In 2003, Martin Eberhard went to Disneyland with Carolyn, the woman who would become his wife.
The engineer was taking the first steps to launch an electric car startup.
It would one day become a $US28 billion company.
But he needed a name.
The car wouldn’t be like other electric vehicles: Instead of a hippie-dippy golf cart, this would be a high performance sports car — the kind that could accelerate from 0 to 60 in under four seconds.
The point was to make a car so awesome, so badass, so powerful that it would forever change what everybody thought about electric vehicles.
But what kind of name could communicate all that?
He’d been pitching his girlfriend on names for months. Nothing clicked.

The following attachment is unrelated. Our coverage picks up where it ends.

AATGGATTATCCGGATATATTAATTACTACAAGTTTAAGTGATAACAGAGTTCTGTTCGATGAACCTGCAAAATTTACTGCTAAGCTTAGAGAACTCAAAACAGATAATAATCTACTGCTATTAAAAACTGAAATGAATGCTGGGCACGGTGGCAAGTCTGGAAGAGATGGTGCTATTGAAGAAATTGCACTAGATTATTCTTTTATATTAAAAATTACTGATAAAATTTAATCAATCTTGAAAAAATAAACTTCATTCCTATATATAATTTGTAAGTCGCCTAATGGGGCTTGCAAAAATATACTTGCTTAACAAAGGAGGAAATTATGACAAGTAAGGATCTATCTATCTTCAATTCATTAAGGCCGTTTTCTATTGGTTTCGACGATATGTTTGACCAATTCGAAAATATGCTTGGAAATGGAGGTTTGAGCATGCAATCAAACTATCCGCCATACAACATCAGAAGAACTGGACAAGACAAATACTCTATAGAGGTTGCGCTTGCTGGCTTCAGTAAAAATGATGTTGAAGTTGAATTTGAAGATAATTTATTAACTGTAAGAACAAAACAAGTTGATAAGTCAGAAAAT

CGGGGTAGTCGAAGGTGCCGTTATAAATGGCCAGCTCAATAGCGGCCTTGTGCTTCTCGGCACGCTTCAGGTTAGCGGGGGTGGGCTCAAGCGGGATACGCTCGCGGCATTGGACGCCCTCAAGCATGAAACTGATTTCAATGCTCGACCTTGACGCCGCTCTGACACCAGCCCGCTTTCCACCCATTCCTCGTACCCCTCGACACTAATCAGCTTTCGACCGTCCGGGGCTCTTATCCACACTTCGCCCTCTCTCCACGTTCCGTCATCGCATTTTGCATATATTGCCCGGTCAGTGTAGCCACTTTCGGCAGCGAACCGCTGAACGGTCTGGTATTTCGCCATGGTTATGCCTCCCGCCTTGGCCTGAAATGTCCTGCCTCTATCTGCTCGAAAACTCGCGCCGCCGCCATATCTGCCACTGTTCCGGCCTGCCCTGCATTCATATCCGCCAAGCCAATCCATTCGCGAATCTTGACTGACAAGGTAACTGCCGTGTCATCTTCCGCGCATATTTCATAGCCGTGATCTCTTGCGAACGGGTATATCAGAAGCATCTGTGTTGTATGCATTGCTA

It couldn’t sound overly ecological. One of the reasons that GM’s EV-1 electric car failed is that it couldn’t escape from the green ghetto.
It couldn’t sound too engineer-focused, either, he thought — any Leaves, Volts, or Bolts would have to be set aside.
It had to sound like a car company, not another Silicon Valley startup.
Plus, it had to be easy to remember.
Eberhard and Carolyn sat down at the Blue Bayou, a restaurant nestled inside the Pirates of the Caribbean ride.
On this night, Eberhard made a fateful pitch.
What if the name honored Nikola Tesla, the Serbian-American genius that invented the AC induction motor, which the new company planned on using?
He said to her, “What about Tesla Motors?”
Her reply: “Perfect! Now get to work making your car.”
On April 23, 2003, Eberhard’s cofounder Marc Tarpenning nabbed the domain name: Teslamotors.com.
On July 1, 2003, they incorporated.
The car that could change history had its name.
This post is taken from “The Making Of Tesla: Invention, Betrayal, And The Birth Of The Roadster,” an original Business Insider investigative feature.
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